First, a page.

On the heels of Shabbat Nachamu, there are no words of comfort in response to last week’s painful events in Israel—the knife attack on the Jerusalem LGBTQ parade that injured five and left 16-year old Shira Banki dead, and the deadly arson attack on a Palestinian family that killed Ali Saad Dawabshe, a toddler, and left the rest of his family severely burned. There may ultimately be words of analysis that political scientists or diplomats offer and there should be words of legislation by politicians.
But for all of us who believe that democracy and Judaism can flourish together in Israel, there are actions that we must take. Both of these deadly attacks were perpetrated by Jews believing they were enacting legitimate expressions of Judaism. We must repudiate such interpretations and demonstrate that the Judaism we know does not allow for such actions.
We must make it clear that a vital Jewish future countenances freedom of expression of all different kinds of Jewish life, and does not tolerate violence either in action or in words. We must insist that Jewish values are co-equal with a rule of law that protects the tzelem Elohim – the image of God – in every human being, and that state apparatuses enforce these laws equally, especially in protection of minorities or the “other.” We must work to fuse democracy and Judaism.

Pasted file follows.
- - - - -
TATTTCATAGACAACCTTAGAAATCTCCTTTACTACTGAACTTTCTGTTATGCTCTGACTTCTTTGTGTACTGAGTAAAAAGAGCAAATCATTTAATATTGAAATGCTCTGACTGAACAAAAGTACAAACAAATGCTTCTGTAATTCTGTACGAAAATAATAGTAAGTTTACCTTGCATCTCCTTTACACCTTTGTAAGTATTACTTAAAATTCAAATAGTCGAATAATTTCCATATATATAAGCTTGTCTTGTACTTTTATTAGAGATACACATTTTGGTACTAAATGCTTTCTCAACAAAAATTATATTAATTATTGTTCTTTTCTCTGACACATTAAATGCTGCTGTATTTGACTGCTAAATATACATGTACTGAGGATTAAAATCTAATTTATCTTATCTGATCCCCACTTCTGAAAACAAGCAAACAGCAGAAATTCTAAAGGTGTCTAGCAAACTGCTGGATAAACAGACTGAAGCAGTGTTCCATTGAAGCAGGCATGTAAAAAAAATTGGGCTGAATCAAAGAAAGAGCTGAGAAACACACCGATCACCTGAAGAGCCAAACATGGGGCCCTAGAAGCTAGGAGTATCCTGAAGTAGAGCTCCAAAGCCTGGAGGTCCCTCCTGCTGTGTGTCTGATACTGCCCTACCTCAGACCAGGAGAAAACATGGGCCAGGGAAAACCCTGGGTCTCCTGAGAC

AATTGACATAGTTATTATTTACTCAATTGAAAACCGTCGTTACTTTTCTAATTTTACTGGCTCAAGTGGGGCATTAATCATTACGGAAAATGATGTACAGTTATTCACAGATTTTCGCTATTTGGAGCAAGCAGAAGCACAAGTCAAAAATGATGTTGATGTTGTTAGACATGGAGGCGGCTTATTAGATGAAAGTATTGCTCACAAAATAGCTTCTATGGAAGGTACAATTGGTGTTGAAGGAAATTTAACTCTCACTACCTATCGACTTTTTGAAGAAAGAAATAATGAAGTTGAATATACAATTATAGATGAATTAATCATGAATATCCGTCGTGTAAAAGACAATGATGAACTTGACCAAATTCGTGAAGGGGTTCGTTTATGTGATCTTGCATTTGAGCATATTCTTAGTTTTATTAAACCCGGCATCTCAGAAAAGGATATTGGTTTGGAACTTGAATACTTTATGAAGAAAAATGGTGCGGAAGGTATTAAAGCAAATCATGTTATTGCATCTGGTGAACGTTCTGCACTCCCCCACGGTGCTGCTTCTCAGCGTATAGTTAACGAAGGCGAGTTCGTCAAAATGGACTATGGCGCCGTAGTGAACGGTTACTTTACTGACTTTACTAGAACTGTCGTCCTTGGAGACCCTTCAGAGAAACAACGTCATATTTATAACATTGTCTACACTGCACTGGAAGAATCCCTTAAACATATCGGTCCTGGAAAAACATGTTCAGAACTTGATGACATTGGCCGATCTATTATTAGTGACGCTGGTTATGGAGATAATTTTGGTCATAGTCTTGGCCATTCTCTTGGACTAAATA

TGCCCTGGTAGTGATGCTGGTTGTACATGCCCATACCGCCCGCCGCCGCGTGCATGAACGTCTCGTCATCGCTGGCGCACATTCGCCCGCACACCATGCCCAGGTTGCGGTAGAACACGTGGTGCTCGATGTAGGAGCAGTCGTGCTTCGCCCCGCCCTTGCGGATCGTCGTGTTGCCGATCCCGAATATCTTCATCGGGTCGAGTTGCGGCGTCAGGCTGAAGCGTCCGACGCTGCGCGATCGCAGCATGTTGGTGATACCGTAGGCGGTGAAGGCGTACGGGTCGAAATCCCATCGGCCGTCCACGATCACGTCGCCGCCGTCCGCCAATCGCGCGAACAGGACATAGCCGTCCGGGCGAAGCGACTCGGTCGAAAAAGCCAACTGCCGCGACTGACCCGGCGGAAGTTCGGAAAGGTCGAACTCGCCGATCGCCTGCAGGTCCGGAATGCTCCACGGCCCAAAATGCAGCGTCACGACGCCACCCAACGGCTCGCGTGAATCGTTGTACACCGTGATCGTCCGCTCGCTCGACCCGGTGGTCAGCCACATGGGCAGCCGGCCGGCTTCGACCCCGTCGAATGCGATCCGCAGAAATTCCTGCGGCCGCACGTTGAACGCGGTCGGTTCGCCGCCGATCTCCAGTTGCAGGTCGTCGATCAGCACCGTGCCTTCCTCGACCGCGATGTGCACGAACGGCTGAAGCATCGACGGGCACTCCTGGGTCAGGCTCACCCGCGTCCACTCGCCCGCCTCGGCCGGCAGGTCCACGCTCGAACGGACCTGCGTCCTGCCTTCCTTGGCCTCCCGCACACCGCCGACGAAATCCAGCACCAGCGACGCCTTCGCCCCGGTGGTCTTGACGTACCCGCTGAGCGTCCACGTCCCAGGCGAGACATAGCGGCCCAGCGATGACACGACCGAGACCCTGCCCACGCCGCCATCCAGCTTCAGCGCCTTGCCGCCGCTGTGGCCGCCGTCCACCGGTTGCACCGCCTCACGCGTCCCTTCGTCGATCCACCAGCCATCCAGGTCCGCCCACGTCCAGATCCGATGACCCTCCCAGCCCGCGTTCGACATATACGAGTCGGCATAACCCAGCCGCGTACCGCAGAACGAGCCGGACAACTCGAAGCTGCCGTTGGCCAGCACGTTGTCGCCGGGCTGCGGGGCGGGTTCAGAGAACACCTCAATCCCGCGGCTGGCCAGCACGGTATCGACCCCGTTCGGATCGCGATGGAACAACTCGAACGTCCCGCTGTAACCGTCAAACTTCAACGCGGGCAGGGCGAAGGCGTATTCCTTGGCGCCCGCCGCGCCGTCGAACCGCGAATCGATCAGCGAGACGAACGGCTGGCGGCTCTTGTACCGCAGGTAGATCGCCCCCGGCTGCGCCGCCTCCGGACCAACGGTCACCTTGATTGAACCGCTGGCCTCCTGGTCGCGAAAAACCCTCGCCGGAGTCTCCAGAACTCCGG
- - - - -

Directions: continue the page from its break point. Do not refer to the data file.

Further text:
We can act by:
- Reciting kaddish for all the victims, demonstrating our legitimate claim on this ancient prayer and our insistence on the value of lives and deaths of all humans.
- Remembering in our mi sheberach the people injured in the terror attack at the Pride parade, as well as the injured members of Ali Dawabshe’s family.
- Supporting organizations working to foster civil society in Israel.
Rabbi Deborah Waxman, President, Reconstructionist Rabbinical College/ Jewish Reconstructionist Communities
David Roberts, Chair, Board of Governors
Rabbi Nina Mandel, President, Reconstructionist Rabbinical Association
Rabbi Danielle Leshaw, Interim Executive Director, Reconstructionist Rabbinical Association
Rabbi Jonathan Kligler, Chair, Israel Task Force